Tigercat three-missile launcher, with inert training round (right) and transit covers in place
 
SADF Hilda (Tigercat) missiles on launcher

This - "Guided Weapon System 20" - was the initial system, which was intended to replace the twin 40 mm Bofors Mark V gun and its associated fire-control systems. The original director was based on the STD (Simple Tachymetric Director) and was entirely visual in operation. The target was acquired visually with the missile being guided, via a radio link, by the operator inputting commands on a joystick. Flares on the missile's tail fins aided identifying the missile.

HMS Eagle's GWS-20 was trialled on board HMS Decoy, a Daring-class destroyer, in 1961; it was subsequently removed. It was carried in active service by the Fearless-class landing ships, the Type 12I Rothesay-class frigates, the Type 61 AD frigates HMS Lincoln and HMS Salisbury, and the first group of County-class escorts. HMS Kent and HMS London updated to GWS22 in the early 1970s. It was originally intended that all C-class destroyers should receive GWS20 and the class were prepared accordingly. In the event only HMS Cavalier and HMS Caprice received it, in 1966 refits.

GWS-20 saw active service in the Falklands war on board the Fearless class and the Rothesay frigates HMS Plymouth and HMS Yarmouth, who retained the GWS-20 director when upgraded to GWS-22.

GWS-21Edit

GWS-21 was the Seacat system associated with a modified Close Range Blind Fire analogue fire control director (CRBFD) with Type 262 radar. This offered manual radar-assisted (Dark Fire) tracking and guidance modes as well as 'eyeball' visual modes. It was carried as the design anti-aircraft weapon of the Type 81 Tribal-class frigate, the four Battle-class AD conversions, on the first four County-class destroyers, HMNZS Otago and HMNZS Taranaki and HMS Eagle. It was last used after sale to the Indonesian Navy and refit by Vospers Thornycroft in 1984 of, T81 Tartar, Ashanti and Gurkha.

GWS-22Edit

GWS-22 was the Seacat system associated with the full MRS-3 fire control director with Type 903 radar and was the first ACLOS-capable (Automatic, Command Line-Of-Sight) Seacat. It was fitted to most of the Leander, Rothesay and County-class escorts as they were refitted and modified in the 1970s, as well as the aircraft carrier HMS Hermes. It could operate in automatic radar-guided (Blindfire), manual radar-guided, manual CCTV-guided or, in an emergency, 'eyeball' guided modes. It saw active service in the Falklands onboard all these classes.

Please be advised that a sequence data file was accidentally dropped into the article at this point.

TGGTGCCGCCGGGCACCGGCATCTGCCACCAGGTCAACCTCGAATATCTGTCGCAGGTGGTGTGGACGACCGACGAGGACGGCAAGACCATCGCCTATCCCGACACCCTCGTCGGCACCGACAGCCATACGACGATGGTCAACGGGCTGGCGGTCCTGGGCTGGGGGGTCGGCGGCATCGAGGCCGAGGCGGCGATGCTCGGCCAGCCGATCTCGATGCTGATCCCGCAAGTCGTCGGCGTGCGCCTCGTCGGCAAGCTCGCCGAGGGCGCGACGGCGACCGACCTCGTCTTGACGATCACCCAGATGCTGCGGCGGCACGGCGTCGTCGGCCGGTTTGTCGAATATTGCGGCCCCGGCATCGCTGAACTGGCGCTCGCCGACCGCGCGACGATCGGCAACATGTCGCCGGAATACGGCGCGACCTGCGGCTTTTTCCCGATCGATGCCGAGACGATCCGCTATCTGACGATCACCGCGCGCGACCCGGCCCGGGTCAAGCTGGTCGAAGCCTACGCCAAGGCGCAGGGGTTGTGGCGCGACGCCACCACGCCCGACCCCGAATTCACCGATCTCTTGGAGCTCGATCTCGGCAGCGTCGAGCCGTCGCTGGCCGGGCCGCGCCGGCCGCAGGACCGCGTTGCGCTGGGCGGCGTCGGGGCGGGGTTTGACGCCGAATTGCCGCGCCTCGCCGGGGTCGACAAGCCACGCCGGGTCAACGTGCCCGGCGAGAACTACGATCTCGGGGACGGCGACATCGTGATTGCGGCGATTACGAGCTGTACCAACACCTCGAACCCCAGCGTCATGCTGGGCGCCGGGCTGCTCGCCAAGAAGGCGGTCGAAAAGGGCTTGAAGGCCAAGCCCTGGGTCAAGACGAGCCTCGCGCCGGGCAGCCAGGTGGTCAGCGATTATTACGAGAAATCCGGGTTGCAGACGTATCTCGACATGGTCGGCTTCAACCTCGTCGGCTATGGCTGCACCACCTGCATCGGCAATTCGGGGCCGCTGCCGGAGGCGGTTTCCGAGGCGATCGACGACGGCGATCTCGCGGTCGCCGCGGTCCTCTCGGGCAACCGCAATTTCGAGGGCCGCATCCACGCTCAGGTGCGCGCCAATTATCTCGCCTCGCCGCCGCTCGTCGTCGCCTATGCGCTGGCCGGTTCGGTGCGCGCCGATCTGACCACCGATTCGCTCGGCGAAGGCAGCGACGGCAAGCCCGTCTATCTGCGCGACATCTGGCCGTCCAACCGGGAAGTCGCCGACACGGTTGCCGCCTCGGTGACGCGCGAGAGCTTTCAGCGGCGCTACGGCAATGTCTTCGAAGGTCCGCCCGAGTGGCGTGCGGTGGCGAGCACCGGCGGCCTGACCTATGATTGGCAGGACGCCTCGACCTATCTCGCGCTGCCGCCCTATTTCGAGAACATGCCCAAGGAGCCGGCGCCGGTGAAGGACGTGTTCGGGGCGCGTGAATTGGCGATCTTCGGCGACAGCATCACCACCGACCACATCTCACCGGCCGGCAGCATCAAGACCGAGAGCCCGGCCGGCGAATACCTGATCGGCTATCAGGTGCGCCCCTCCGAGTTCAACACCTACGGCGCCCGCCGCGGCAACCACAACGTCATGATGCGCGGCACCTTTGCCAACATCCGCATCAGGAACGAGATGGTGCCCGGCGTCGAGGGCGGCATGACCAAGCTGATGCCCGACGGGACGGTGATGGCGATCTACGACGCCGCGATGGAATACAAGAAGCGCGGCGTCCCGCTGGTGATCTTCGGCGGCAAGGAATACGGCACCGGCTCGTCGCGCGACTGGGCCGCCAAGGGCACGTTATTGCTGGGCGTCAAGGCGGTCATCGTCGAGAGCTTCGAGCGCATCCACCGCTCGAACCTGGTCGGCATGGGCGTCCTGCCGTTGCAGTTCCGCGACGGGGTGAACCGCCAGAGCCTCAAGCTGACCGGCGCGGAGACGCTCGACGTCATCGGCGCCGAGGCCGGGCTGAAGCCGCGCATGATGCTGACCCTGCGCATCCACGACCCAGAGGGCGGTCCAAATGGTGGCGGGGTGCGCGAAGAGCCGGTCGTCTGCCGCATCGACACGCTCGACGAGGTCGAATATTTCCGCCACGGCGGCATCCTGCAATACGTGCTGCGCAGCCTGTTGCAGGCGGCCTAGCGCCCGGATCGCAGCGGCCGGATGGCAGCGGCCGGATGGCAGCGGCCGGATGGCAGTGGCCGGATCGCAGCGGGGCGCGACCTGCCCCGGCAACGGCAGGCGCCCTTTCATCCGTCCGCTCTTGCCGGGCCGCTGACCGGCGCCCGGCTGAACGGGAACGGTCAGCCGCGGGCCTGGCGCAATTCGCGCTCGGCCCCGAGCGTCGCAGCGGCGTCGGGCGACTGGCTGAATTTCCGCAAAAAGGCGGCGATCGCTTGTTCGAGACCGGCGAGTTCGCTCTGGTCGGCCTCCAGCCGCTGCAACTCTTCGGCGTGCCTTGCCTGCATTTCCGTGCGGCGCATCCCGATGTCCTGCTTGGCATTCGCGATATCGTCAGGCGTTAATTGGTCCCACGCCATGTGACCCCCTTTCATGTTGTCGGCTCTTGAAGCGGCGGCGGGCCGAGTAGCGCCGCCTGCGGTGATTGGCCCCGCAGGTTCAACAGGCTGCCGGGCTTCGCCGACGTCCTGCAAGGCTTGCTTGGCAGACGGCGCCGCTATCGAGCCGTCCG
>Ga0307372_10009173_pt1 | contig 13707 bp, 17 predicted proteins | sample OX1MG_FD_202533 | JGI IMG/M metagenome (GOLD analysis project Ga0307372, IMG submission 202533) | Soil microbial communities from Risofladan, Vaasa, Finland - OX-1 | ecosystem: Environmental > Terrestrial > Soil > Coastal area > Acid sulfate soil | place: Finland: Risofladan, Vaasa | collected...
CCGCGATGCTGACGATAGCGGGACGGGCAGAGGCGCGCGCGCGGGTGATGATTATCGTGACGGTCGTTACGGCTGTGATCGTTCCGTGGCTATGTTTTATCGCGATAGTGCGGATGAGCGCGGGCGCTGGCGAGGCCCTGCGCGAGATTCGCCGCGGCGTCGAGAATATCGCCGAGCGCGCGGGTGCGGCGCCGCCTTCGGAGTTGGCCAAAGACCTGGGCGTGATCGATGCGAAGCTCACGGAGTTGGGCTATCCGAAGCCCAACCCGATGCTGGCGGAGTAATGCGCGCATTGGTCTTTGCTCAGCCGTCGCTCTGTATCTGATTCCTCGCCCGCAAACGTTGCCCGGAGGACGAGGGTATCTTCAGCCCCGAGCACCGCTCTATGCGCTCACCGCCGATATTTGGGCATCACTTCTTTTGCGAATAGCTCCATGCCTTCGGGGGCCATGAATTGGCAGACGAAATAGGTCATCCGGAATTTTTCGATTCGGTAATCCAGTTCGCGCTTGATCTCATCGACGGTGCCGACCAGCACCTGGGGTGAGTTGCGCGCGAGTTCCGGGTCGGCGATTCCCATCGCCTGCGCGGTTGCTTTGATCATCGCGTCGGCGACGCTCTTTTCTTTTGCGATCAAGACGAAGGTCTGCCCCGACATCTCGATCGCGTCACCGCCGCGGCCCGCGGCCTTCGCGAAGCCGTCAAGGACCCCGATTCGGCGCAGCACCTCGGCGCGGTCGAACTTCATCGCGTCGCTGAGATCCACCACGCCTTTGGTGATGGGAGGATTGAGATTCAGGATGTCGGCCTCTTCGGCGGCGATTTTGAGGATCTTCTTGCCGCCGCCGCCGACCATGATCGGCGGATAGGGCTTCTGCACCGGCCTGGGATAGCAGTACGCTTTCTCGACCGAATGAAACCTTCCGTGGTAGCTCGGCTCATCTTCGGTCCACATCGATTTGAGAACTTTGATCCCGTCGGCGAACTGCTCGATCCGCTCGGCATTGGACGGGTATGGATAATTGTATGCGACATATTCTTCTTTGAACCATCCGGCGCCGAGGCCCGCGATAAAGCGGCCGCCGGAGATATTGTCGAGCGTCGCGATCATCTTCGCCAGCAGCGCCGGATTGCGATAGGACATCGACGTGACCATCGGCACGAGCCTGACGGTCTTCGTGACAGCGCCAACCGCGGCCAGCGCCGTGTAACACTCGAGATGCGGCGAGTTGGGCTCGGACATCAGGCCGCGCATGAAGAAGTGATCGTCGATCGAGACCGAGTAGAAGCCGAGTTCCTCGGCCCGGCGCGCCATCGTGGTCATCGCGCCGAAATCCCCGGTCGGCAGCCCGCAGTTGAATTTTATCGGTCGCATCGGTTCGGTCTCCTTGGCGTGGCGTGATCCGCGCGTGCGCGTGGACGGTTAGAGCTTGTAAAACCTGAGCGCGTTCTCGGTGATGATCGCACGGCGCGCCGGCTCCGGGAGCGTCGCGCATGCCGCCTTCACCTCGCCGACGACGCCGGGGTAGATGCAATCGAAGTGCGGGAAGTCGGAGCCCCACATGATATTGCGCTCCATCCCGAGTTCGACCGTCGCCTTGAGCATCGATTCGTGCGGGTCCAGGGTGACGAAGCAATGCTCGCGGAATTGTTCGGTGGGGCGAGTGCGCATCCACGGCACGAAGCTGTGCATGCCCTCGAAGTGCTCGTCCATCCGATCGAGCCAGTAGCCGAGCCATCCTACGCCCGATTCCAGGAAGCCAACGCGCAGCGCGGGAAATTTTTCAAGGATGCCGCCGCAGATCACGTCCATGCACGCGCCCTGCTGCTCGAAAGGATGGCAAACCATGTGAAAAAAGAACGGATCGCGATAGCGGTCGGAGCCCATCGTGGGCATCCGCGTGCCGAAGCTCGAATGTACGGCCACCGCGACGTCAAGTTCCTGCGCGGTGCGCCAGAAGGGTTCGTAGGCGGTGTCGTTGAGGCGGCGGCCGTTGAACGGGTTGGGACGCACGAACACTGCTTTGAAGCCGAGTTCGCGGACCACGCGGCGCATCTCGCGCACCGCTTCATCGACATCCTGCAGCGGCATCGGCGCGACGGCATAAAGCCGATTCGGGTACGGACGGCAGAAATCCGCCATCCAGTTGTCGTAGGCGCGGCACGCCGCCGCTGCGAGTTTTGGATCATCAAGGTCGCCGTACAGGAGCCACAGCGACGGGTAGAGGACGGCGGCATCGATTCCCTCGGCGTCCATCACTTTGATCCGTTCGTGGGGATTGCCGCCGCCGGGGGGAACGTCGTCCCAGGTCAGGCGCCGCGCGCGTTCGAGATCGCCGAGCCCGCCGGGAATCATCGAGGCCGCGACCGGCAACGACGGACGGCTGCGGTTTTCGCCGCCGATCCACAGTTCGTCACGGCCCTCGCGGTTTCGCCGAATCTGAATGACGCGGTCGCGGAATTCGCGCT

GWS-24Edit

The final Royal Navy Seacat variant, this used the Italian Alenia Orion RTN-10X fire control system with Type 912 radar and was fitted only to the Type 21 frigate. This variant saw active service in the Falklands.

TigercatEdit

A land-based mobile version of Seacat based on a three-round, trailer-mounted launcher towed by a Land Rover with a second trailer carrying fire control equipment. Tigercat was used exclusively by 48 Squadron RAF Regiment between 1967 and 1978, before being replaced by Rapier. Tigercat was also operated by Argentina, India, Iran, Jordan, South Africa[7] and Qatar.

HellcatEdit

"Hellcat", an air-to-surface version to give light helicopters a capability against fast attack craft and other high-speed naval targets, was considered in the late 1960s.[8] Two missiles would be carried on a pair of pylons on the helicopter, with an optical sight mounted through the cabin roof. Hellcat was also considered for COIN purposes, with four missiles carried on a militarised Short Skyvan.[9] Despite being offered by Shorts for some years, it does not seem to have been sold.

Seacat TargetEdit

"Seacat Target"" is a specialised target vehicle based on the Seacat and is used to simulate sea-skimming missiles for practising a ship's air defence against. Introduced in 1986 it uses the first and second stages of Seacat with the addition of a special target head in place of the missile's warhead. The target missile can be fired from the standard Seacat launcher.[10]

ServiceEdit

 
Seacat (upper) and Seawolf missiles on display in IWM Duxford
 
A Sea Cat launcher and M44 director at the Royal Australian Navy Heritage Centre, Sydney

The first warship to have the system fitted operationally was the Battle-class destroyer, HMS Corunna, in February 1962.[11] Seacat became obsolete by the 1970s due to increasing aircraft speed and the introduction of supersonic, sea-skimming anti-ship missiles. In these cases, the manually guided subsonic Seacat was totally unsuited to all but head-on interceptions and then only with adequate warning. A Seacat version was tested for intercepting targets flying at high speed near the water surface. This version used a radar altimeter, which kept the missile from being guided below a certain altitude above the surface and hence prevented the operator from flying the missile into the water. This version was never ordered.

Falklands conflict